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Country in Review: A Private Traveler’s Guide to Iceland

We’ve got good news: Iceland is trending down after its explosive popularity (and subsequent crowds) in recent years.

Some have speculated this is due to Icelandic budget airline WOW Air ceasing operations in March 2019. It’s now more difficult for the general public to travel to Iceland, due to a lack of low-cost carrier access—making it the ideal time for private aviation travelers to plan a visit.

Use our private traveler’s guide to Iceland for an introduction to this stunning Nordic treasure!

Fast Facts About Iceland:

Iceland is an island nation located between Greenland and Norway, at the point where the Arctic Ocean meets the North Atlantic. The capital of Iceland is Reykjavík, but other popular destinations include Þingvellir, Jökulsárlón, Mývatn, and Vik. Iceland is easily recognizable for its dramatic landscape of glaciers, volcanoes, geysers, and hot springs.

The small Icelandic island of Grímsey, off the main island’s northern coast, is located within the bounds of the Arctic Circle. Make sure to pack layers: the sub-polar climate of Iceland means that it remains chilly all year long. Summer sees milder weather and nearly 24 hours of sunlight.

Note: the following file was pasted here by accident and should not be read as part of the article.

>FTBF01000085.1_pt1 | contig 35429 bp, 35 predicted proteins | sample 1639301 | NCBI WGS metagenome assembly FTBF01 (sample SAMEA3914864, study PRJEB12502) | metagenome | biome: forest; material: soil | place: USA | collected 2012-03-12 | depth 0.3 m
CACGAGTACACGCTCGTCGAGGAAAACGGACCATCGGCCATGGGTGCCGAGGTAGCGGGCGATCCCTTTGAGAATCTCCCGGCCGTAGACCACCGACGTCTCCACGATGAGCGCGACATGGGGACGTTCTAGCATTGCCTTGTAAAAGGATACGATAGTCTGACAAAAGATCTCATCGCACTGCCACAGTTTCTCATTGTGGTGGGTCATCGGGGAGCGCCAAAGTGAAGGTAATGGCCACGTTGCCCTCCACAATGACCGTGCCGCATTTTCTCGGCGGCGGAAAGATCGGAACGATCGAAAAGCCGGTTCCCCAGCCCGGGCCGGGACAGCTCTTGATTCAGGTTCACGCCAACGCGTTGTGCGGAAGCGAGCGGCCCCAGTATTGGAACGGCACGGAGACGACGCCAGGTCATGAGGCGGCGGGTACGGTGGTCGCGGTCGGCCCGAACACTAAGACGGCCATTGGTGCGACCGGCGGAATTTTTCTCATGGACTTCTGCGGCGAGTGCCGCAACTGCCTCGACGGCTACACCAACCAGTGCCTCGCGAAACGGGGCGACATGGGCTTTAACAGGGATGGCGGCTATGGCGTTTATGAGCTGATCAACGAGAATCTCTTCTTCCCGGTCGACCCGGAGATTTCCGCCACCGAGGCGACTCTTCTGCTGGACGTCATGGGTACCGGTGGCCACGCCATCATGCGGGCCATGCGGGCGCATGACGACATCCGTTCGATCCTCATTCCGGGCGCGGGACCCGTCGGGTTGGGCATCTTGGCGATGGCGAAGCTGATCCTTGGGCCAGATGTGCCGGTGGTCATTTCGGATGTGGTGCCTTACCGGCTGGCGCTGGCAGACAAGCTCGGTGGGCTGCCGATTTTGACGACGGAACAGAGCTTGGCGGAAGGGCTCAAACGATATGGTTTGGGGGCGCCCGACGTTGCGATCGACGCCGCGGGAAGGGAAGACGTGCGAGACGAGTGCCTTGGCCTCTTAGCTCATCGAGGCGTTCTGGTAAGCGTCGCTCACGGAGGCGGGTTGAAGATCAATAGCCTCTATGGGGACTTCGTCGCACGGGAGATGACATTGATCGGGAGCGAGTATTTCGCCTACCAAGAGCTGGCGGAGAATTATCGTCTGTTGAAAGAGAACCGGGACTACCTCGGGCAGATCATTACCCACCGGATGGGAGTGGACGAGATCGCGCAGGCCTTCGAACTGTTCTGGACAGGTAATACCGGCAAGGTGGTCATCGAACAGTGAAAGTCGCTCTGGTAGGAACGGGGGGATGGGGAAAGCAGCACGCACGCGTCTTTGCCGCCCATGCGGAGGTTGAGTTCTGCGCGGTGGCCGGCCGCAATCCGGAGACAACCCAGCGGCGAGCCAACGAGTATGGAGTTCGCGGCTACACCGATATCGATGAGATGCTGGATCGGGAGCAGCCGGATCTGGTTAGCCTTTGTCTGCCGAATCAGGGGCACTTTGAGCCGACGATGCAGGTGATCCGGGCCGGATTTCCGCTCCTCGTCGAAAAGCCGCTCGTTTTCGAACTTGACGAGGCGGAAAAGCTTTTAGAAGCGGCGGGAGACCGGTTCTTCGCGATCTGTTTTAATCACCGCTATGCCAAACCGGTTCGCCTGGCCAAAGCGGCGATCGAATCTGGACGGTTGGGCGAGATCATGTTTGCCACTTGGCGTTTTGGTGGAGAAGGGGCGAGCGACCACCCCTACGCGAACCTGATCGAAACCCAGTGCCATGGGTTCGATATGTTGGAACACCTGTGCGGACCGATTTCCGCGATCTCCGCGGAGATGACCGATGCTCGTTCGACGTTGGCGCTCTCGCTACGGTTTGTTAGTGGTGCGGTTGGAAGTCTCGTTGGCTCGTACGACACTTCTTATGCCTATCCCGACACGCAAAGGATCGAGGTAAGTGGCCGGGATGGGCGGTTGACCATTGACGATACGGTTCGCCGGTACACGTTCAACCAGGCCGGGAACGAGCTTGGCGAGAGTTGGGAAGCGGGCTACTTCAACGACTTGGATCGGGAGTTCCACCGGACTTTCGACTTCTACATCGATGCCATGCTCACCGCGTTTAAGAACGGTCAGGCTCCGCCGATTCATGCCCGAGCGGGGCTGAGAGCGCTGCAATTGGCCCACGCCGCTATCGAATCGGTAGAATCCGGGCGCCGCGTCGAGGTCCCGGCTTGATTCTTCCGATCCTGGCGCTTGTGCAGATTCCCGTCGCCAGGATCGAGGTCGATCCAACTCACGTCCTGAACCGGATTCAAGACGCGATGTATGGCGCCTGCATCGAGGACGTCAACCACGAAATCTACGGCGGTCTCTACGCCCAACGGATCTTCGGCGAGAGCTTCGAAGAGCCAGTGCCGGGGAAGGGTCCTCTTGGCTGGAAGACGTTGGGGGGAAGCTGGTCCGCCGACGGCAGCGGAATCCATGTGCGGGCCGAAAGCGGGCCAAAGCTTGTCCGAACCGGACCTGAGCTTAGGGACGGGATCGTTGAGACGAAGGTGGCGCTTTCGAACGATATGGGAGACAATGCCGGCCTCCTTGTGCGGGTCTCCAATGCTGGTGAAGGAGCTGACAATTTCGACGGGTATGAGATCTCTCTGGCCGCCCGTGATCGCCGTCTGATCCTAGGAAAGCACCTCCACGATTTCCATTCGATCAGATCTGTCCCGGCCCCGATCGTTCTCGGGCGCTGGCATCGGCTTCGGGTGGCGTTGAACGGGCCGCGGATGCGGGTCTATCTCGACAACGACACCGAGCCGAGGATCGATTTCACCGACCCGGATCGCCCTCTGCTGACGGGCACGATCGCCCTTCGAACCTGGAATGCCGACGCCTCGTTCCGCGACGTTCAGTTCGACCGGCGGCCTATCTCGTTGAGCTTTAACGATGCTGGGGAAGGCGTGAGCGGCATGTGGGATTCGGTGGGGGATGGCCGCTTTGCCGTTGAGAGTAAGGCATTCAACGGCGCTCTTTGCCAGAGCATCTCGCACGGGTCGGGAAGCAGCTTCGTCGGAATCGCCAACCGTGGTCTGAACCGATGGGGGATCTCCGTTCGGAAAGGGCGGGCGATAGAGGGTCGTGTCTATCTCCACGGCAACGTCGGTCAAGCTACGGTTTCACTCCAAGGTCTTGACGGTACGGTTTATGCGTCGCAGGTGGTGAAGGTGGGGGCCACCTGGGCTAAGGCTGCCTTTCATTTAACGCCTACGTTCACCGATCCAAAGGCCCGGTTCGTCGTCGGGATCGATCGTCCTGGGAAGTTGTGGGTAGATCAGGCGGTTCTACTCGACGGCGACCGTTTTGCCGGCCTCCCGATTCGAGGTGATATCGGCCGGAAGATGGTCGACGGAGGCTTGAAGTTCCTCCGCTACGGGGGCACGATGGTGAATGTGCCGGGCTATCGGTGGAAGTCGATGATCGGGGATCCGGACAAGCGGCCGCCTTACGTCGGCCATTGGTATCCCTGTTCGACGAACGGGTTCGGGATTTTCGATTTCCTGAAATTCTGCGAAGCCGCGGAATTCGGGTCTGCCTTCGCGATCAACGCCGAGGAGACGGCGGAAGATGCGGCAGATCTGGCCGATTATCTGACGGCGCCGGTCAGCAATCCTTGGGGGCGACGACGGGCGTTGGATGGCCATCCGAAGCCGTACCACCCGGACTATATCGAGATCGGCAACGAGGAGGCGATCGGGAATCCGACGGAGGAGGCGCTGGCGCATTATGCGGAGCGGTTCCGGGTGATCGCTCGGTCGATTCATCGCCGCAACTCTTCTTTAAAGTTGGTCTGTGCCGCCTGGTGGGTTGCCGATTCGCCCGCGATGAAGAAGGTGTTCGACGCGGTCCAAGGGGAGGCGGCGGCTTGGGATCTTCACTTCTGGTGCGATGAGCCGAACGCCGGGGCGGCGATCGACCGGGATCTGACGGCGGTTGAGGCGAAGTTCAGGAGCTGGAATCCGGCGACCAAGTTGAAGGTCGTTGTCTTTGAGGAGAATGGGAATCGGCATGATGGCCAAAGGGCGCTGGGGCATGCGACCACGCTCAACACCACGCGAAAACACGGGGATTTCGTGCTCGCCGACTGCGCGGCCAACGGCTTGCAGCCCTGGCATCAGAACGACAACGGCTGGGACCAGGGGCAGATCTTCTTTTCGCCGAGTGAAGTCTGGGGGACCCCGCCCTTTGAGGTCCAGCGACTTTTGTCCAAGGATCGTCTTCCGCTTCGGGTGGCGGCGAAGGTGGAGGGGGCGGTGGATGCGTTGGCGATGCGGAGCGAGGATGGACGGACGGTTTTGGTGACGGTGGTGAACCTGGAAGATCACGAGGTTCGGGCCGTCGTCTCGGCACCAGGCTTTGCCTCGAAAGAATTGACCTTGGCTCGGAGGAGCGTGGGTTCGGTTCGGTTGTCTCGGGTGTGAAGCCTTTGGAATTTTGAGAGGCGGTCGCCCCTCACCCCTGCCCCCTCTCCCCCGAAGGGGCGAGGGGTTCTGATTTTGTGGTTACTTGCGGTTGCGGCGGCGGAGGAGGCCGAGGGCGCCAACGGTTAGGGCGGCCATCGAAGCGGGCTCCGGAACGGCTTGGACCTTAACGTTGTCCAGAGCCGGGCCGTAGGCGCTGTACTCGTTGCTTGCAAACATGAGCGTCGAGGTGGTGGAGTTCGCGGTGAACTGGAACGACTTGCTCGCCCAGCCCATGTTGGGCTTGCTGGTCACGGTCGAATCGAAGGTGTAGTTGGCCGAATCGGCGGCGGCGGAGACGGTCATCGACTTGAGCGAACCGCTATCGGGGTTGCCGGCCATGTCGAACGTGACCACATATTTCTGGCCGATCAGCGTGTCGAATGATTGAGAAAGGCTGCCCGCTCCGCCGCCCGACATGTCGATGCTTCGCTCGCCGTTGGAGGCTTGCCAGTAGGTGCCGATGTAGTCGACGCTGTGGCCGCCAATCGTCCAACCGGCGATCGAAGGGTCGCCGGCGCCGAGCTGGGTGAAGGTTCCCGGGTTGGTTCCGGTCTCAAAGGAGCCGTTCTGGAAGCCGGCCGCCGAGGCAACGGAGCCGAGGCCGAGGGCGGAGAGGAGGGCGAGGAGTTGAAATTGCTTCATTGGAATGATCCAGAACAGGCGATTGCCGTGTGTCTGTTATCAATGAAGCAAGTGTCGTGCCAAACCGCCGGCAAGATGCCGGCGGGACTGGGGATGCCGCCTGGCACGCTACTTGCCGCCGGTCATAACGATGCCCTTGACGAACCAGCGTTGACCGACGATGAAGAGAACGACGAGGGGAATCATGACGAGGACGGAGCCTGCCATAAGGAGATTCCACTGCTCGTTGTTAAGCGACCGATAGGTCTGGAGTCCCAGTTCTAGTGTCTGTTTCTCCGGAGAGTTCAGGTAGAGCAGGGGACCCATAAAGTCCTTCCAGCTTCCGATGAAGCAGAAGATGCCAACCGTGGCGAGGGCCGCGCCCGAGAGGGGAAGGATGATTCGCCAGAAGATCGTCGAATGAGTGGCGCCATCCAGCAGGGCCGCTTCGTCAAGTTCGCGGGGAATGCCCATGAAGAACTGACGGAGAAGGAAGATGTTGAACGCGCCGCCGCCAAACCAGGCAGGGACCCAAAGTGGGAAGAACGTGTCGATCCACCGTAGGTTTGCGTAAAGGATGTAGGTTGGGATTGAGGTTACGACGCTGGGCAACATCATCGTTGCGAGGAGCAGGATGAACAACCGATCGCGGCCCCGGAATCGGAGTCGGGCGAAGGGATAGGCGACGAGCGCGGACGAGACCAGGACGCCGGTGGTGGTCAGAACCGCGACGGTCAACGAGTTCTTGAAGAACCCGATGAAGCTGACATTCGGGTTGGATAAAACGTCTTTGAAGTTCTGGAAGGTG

In Iceland, the currency is the króna, and Icelandic is the official national language.

Icelanders can’t just name their children whatever they please—to preserve their culture, there is a list of approved Icelandic names from which to choose. Any special requests or new names must be approved by the Icelandic Naming Committee.

In addition, surnames in Iceland don’t work the same way they do in much of the rest of the Western world. A person’s last name is typically formed from the first name of their father or mother rather than taking the patrilineal surname.

What To Do In Iceland:

The Blue Lagoon—a volcanic spa with iconic light blue waters—is the natural attraction Iceland is most famous for. Book a 4-hour Retreat Spa package for exclusive entry and a more privatized experience or book a room at the Blue Lagoon’s luxury hotel for an even more immersive stay.

Other activities to soak in the stunning natural scenery of Iceland include horseback riding, whale watching, glacier hiking, ice caving, spotting waterfalls and fjords, and chasing the Northern lights.

If you dare, try a bite of hákarl, Iceland’s national dish of fermented shark meat. Wash it down with a shot of brennivín, Iceland’s signature liquor and the traditional accompaniment to hákarl. Brennivín is a type of schnapps flavored with caraway seeds and made from fermented potato mash.

Getting To Iceland:

Keflavík Airport (KEF), also known as Reykjavík–Keflavík Airport, is the largest airport in Iceland and the main international hub. However, if you’re seeking a more remote getaway, there are smaller airports peppering the island, so you can fly closer to your final destination.

If you are looking for a unique getaway, please connect with us to get an on-demand charter quote today.

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